Almaty, October 23, 2012—A new IFC and World Bank report finds that important reforms are in progress in Central Asian countries, aimed at making it easier for firms to do business; while also presenting areas where firms still face significant obstacles to develop.
The report “Doing Business 2013: Smarter Regulations for Small and Medium-Size Enterprises” highlights the importance of a conducive business environment for competitiveness, economic growth and job creation. In particular, the report focuses on smarter business regulations that promote entrepreneurship and productivity; lower cost registration that improves formal employment opportunities; an effective regulatory environment that boosts trade performance; and sound financial market infrastructure that improves access to credit to enable firms to invest and operate.
“The positive results achieved by some countries in the region demonstrate the fact that reforms can take place when there is strong commitment from authorities,” said Saroj Kumar Jha, World Bank Regional Director for Central Asia. “However, the reform to the business environment is not a one-time event, but a continuous effort that requires sustained commitment from authorities and engagement of all relevant stakeholders.In this regard, we encourage the creation of a Forum for Public - Private Dialogue in each country in the region, to ensure that reform priorities going forward reflect fully the needs of the private sector”
The report shows that the top performing economies combine efficient regulatory practices with strong legal institutions. In this regard, Mr. Jha emphasized the need for the business environment to focus on enabling competitiveness and added: “No amount of reforms will unleash the competitiveness potential of firms if those reforms remain only on paper. Closing the gap between the written law and the practice in business regulation requires the active collaboration of society and authorities. The World Bank is committed to continue collaborating with authorities in Central Asia in support of their efforts to enhance the business environment in the region.”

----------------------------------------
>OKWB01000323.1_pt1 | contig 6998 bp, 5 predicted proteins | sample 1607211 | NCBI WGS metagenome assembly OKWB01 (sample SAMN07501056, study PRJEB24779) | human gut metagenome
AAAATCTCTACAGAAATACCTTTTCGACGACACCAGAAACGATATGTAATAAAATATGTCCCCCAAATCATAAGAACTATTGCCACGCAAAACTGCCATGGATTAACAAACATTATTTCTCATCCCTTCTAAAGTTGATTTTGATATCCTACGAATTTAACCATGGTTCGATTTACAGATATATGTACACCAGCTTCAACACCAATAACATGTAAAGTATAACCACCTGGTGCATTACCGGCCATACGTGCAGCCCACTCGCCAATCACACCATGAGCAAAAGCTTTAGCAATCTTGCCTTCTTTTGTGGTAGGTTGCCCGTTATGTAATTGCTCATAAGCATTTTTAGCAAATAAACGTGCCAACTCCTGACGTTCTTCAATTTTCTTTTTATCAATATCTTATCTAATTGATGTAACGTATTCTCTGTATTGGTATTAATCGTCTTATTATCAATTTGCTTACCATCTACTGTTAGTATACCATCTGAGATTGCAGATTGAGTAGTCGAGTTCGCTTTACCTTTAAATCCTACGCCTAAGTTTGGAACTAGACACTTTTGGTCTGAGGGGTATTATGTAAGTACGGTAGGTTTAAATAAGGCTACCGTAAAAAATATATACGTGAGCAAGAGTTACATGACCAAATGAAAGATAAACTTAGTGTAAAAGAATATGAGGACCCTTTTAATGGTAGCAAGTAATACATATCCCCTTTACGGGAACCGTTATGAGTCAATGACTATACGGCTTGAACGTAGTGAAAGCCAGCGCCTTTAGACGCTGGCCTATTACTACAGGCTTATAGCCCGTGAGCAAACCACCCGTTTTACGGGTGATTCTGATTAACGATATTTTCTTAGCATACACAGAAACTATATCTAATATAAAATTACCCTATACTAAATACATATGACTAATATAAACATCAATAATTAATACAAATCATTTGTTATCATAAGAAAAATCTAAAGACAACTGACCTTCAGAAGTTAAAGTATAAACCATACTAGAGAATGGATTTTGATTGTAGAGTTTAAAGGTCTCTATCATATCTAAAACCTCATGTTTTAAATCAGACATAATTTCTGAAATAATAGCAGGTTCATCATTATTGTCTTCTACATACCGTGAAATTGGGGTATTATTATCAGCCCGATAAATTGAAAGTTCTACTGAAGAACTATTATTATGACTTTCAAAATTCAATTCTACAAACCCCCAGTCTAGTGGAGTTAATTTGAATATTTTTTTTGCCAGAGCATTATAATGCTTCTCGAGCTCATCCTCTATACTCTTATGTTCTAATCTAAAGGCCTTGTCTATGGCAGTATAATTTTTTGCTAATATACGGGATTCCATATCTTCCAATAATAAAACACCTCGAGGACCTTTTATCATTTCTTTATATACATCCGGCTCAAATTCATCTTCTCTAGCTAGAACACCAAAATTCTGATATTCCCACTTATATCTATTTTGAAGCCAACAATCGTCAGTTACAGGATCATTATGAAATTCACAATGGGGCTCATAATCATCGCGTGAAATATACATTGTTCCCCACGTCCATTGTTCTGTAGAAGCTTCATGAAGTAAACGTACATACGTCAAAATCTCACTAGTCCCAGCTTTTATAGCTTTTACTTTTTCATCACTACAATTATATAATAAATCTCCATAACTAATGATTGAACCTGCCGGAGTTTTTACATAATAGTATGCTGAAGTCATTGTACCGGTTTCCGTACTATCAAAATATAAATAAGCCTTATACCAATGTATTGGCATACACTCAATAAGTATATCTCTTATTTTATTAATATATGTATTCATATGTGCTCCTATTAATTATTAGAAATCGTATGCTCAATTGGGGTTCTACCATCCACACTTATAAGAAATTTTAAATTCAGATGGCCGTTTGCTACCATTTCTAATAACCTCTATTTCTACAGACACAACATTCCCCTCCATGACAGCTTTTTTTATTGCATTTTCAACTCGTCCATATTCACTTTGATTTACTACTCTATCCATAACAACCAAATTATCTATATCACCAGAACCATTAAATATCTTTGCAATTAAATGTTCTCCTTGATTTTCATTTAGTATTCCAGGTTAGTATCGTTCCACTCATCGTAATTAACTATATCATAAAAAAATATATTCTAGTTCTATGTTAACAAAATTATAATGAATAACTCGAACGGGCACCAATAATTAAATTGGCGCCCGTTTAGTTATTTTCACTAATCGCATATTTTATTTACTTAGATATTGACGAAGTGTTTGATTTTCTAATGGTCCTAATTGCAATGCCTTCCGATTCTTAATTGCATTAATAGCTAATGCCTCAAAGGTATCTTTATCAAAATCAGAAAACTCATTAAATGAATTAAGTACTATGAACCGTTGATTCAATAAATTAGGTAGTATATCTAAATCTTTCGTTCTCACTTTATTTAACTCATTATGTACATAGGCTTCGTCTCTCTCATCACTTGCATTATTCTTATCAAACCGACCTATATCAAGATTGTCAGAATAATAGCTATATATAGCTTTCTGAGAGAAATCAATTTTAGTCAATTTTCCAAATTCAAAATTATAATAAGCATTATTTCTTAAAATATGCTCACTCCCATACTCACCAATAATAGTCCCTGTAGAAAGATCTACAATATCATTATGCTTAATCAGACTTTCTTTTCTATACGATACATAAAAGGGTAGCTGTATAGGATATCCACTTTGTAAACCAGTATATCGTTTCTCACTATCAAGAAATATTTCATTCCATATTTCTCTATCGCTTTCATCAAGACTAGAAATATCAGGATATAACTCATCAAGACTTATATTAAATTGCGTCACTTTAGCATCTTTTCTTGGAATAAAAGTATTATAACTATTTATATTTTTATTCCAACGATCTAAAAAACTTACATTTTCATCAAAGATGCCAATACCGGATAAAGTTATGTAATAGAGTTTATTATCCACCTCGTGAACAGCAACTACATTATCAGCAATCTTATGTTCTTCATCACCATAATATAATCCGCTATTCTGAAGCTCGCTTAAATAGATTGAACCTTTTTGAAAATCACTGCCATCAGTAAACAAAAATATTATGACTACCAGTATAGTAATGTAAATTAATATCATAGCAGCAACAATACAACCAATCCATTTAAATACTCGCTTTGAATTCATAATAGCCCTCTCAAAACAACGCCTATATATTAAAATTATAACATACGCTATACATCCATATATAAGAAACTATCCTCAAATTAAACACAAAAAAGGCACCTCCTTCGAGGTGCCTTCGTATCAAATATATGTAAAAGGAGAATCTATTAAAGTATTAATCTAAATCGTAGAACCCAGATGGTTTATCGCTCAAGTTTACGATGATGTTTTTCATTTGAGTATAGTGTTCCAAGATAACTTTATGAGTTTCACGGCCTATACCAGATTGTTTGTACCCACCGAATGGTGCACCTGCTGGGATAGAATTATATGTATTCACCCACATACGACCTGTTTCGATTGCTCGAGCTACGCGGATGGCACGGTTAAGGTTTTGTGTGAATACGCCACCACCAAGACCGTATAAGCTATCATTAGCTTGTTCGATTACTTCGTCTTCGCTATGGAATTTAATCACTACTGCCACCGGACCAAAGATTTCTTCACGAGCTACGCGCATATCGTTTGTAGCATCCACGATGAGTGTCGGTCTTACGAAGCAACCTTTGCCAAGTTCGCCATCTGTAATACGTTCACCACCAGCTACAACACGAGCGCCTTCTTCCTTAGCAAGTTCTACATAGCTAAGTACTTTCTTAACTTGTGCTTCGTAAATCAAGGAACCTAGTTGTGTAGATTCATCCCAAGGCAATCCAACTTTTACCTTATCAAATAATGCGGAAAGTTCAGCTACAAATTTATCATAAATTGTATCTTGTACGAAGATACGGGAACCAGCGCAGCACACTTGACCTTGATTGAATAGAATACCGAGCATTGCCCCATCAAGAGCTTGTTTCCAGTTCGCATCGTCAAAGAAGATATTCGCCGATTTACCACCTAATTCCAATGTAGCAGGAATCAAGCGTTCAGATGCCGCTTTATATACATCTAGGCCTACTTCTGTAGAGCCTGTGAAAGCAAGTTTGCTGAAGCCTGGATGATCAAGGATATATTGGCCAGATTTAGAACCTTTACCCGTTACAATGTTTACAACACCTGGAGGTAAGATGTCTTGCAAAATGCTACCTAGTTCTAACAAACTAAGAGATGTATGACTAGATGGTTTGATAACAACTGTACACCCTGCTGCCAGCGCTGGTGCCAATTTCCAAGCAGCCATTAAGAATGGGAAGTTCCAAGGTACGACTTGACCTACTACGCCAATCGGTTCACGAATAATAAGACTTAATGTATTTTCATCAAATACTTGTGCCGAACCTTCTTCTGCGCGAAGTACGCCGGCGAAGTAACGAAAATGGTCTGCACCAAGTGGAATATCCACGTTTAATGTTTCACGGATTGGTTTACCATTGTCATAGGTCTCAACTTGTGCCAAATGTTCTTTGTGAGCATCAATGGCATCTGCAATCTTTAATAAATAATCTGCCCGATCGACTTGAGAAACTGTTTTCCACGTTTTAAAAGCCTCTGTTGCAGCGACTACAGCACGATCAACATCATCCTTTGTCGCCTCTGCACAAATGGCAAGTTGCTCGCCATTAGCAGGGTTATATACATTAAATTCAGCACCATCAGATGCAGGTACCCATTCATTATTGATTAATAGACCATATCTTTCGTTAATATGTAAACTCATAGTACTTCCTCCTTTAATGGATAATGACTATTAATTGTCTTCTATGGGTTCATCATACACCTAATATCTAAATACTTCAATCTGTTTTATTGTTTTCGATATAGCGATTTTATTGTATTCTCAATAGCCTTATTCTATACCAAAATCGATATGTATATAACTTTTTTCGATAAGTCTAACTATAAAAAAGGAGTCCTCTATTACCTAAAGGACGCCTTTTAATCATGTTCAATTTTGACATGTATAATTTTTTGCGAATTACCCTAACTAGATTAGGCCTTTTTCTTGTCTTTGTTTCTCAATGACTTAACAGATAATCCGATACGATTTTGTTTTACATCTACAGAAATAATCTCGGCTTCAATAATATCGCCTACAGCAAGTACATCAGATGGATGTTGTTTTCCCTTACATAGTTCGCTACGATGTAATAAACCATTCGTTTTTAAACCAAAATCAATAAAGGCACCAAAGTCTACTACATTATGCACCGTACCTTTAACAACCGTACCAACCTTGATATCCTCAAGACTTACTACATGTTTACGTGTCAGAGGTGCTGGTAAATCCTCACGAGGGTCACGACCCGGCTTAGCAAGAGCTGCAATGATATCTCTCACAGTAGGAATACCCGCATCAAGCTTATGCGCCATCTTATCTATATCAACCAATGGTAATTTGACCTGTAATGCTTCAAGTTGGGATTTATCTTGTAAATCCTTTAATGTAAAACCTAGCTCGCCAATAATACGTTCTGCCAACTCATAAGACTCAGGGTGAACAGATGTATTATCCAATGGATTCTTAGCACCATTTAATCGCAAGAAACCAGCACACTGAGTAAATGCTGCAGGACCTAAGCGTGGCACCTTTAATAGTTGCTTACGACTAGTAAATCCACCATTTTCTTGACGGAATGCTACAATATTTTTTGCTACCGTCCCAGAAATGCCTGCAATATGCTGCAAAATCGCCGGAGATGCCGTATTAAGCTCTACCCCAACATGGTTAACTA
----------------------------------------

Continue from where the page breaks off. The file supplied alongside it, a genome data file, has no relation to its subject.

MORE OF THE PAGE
About the Doing Business report series
Doing Business analyzes regulations that apply to an economy’s businesses during their life cycle, including start-up and operations, trading across borders, paying taxes, and protecting investors. The aggregate ease of doing business rankings are based on 10 indicators and cover 185 economies. Doing Business does not measure all aspects of the business environment that matter to firms and investors. For example, it does not measure the quality of fiscal management, other aspects of macroeconomic stability, the level of skills in the labor force, or the resilience of financial systems. Its findings have stimulated policy debates worldwide and enabled a growing body of research on how firm-level regulation relates to economic outcomes across economies. This year’s report marks the 10th edition of the global Doing Business report series. For more information about the Doing Business report series, please visit www.doingbusiness.org. Join us on Facebook.
About the World Bank Group
The World Bank Group is one of the world’s largest sources of funding and knowledge for developing countries. It comprises five closely associated institutions: the International Bank for Reconstruction and Development (IBRD) and the International Development Association (IDA), which together form the World Bank; the International Finance Corporation (IFC); the Multilateral Investment Guarantee Agency (MIGA); and the International Centre for Settlement of Investment Disputes (ICSID). Each institution plays a distinct role in the mission to fight poverty and improve living standards for people in the developing world. For more information, please visit www.worldbank.org, www.miga.org, and www.ifc.org.
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